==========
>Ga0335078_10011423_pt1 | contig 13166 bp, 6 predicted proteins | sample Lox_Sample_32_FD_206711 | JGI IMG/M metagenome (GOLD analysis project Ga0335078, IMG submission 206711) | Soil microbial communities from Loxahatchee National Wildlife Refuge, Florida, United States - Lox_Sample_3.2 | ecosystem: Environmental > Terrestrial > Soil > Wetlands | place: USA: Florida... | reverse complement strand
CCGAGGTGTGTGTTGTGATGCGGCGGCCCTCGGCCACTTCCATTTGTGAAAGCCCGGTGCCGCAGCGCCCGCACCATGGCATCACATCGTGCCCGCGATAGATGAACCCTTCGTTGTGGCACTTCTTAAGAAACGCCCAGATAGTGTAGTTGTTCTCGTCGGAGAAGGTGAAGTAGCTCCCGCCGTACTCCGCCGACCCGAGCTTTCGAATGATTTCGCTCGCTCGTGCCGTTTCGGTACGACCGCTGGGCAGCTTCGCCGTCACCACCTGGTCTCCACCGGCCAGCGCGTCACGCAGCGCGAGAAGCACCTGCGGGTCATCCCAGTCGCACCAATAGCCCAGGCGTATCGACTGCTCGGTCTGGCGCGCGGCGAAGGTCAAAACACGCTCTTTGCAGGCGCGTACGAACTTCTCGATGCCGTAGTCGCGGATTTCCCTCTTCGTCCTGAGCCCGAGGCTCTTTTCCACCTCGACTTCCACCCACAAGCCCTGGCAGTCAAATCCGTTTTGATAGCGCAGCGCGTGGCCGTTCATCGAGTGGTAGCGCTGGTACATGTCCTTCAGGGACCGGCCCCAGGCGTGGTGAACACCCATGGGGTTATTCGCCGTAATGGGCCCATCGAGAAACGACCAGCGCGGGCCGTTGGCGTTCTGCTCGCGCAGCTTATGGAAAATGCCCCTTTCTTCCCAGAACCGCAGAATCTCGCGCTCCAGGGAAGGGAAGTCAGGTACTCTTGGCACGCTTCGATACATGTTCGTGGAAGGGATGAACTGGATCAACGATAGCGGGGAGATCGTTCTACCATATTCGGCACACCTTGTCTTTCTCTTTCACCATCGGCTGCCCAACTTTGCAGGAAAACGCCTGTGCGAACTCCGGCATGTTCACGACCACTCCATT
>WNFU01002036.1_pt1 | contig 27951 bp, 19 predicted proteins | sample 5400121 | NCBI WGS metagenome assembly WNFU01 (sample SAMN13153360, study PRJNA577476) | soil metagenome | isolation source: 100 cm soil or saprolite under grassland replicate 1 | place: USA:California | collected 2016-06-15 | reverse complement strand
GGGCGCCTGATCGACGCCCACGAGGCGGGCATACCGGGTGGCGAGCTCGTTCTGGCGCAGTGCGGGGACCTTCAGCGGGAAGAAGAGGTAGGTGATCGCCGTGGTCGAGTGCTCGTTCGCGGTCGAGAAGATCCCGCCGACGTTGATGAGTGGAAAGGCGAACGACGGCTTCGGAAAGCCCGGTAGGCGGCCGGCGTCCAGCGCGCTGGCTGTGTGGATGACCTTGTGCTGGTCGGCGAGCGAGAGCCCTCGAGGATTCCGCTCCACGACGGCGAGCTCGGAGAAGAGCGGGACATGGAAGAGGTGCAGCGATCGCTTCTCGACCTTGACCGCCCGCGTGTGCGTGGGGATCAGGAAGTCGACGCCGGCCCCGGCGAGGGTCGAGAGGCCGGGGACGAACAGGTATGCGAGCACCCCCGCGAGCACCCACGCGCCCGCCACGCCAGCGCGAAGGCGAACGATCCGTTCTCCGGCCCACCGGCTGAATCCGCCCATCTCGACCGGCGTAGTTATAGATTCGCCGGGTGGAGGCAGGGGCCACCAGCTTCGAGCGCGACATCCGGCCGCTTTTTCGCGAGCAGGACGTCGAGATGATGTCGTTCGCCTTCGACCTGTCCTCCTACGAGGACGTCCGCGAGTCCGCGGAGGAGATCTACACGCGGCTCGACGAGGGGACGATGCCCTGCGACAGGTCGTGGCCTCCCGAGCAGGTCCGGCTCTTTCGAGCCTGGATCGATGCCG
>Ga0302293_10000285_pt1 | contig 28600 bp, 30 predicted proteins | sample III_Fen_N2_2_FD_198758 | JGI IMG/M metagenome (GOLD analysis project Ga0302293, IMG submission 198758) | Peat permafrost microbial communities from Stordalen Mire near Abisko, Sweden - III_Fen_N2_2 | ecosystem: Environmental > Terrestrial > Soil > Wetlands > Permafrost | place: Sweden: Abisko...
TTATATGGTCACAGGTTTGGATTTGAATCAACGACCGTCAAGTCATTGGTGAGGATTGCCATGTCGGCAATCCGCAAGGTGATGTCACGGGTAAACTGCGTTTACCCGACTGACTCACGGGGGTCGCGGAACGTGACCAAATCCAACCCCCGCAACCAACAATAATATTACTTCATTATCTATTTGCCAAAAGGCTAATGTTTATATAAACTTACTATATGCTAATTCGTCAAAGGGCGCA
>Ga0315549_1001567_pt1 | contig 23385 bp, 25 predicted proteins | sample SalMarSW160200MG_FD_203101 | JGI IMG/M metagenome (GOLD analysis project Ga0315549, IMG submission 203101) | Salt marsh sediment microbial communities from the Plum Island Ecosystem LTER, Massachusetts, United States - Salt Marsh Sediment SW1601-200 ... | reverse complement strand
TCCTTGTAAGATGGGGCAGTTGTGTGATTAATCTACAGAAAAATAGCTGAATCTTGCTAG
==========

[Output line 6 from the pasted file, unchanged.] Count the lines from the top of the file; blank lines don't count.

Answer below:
TTATATGGTCACAGGTTTGGATTTGAATCAACGACCGTCAAGTCATTGGTGAGGATTGCCATGTCGGCAATCCGCAAGGTGATGTCACGGGTAAACTGCGTTTACCCGACTGACTCACGGGGGTCGCGGAACGTGACCAAATCCAACCCCCGCAACCAACAATAATATTACTTCATTATCTATTTGCCAAAAGGCTAATGTTTATATAAACTTACTATATGCTAATTCGTCAAAGGGCGCA